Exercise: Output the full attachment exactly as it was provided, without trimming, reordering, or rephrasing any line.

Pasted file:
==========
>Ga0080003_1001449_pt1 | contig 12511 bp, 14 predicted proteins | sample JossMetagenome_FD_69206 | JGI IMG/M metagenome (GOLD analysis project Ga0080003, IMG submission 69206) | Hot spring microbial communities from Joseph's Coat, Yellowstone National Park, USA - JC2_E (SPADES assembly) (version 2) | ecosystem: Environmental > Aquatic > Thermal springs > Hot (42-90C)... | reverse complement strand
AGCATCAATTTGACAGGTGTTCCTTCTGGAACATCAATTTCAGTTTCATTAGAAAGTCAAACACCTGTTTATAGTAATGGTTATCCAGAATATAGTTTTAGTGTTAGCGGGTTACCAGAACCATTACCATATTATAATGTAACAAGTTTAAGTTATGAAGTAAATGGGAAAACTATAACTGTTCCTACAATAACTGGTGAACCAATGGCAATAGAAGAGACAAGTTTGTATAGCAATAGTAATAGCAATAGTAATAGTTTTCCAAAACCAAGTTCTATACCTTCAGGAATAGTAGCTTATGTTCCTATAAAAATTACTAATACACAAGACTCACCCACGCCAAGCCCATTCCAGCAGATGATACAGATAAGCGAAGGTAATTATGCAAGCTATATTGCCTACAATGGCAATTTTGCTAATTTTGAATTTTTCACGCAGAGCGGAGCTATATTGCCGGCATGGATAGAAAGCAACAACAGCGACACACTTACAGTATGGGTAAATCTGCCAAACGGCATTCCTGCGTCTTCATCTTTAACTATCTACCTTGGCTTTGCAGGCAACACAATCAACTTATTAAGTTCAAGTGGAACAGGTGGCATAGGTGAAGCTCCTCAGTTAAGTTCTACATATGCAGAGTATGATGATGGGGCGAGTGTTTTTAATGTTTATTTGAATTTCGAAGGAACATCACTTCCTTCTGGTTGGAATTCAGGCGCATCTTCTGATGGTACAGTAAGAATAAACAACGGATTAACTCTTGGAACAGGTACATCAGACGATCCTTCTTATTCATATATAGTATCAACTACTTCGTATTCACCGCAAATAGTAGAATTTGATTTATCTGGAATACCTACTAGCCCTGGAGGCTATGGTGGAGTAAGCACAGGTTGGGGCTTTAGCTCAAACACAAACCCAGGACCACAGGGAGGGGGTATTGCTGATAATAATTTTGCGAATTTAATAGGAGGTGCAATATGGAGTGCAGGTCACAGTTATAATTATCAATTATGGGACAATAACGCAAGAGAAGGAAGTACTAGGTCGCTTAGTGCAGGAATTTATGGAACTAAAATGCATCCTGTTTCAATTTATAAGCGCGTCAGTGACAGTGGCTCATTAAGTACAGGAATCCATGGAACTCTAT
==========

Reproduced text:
>Ga0080003_1001449_pt1 | contig 12511 bp, 14 predicted proteins | sample JossMetagenome_FD_69206 | JGI IMG/M metagenome (GOLD analysis project Ga0080003, IMG submission 69206) | Hot spring microbial communities from Joseph's Coat, Yellowstone National Park, USA - JC2_E (SPADES assembly) (version 2) | ecosystem: Environmental > Aquatic > Thermal springs > Hot (42-90C)... | reverse complement strand
AGCATCAATTTGACAGGTGTTCCTTCTGGAACATCAATTTCAGTTTCATTAGAAAGTCAAACACCTGTTTATAGTAATGGTTATCCAGAATATAGTTTTAGTGTTAGCGGGTTACCAGAACCATTACCATATTATAATGTAACAAGTTTAAGTTATGAAGTAAATGGGAAAACTATAACTGTTCCTACAATAACTGGTGAACCAATGGCAATAGAAGAGACAAGTTTGTATAGCAATAGTAATAGCAATAGTAATAGTTTTCCAAAACCAAGTTCTATACCTTCAGGAATAGTAGCTTATGTTCCTATAAAAATTACTAATACACAAGACTCACCCACGCCAAGCCCATTCCAGCAGATGATACAGATAAGCGAAGGTAATTATGCAAGCTATATTGCCTACAATGGCAATTTTGCTAATTTTGAATTTTTCACGCAGAGCGGAGCTATATTGCCGGCATGGATAGAAAGCAACAACAGCGACACACTTACAGTATGGGTAAATCTGCCAAACGGCATTCCTGCGTCTTCATCTTTAACTATCTACCTTGGCTTTGCAGGCAACACAATCAACTTATTAAGTTCAAGTGGAACAGGTGGCATAGGTGAAGCTCCTCAGTTAAGTTCTACATATGCAGAGTATGATGATGGGGCGAGTGTTTTTAATGTTTATTTGAATTTCGAAGGAACATCACTTCCTTCTGGTTGGAATTCAGGCGCATCTTCTGATGGTACAGTAAGAATAAACAACGGATTAACTCTTGGAACAGGTACATCAGACGATCCTTCTTATTCATATATAGTATCAACTACTTCGTATTCACCGCAAATAGTAGAATTTGATTTATCTGGAATACCTACTAGCCCTGGAGGCTATGGTGGAGTAAGCACAGGTTGGGGCTTTAGCTCAAACACAAACCCAGGACCACAGGGAGGGGGTATTGCTGATAATAATTTTGCGAATTTAATAGGAGGTGCAATATGGAGTGCAGGTCACAGTTATAATTATCAATTATGGGACAATAACGCAAGAGAAGGAAGTACTAGGTCGCTTAGTGCAGGAATTTATGGAACTAAAATGCATCCTGTTTCAATTTATAAGCGCGTCAGTGACAGTGGCTCATTAAGTACAGGAATCCATGGAACTCTAT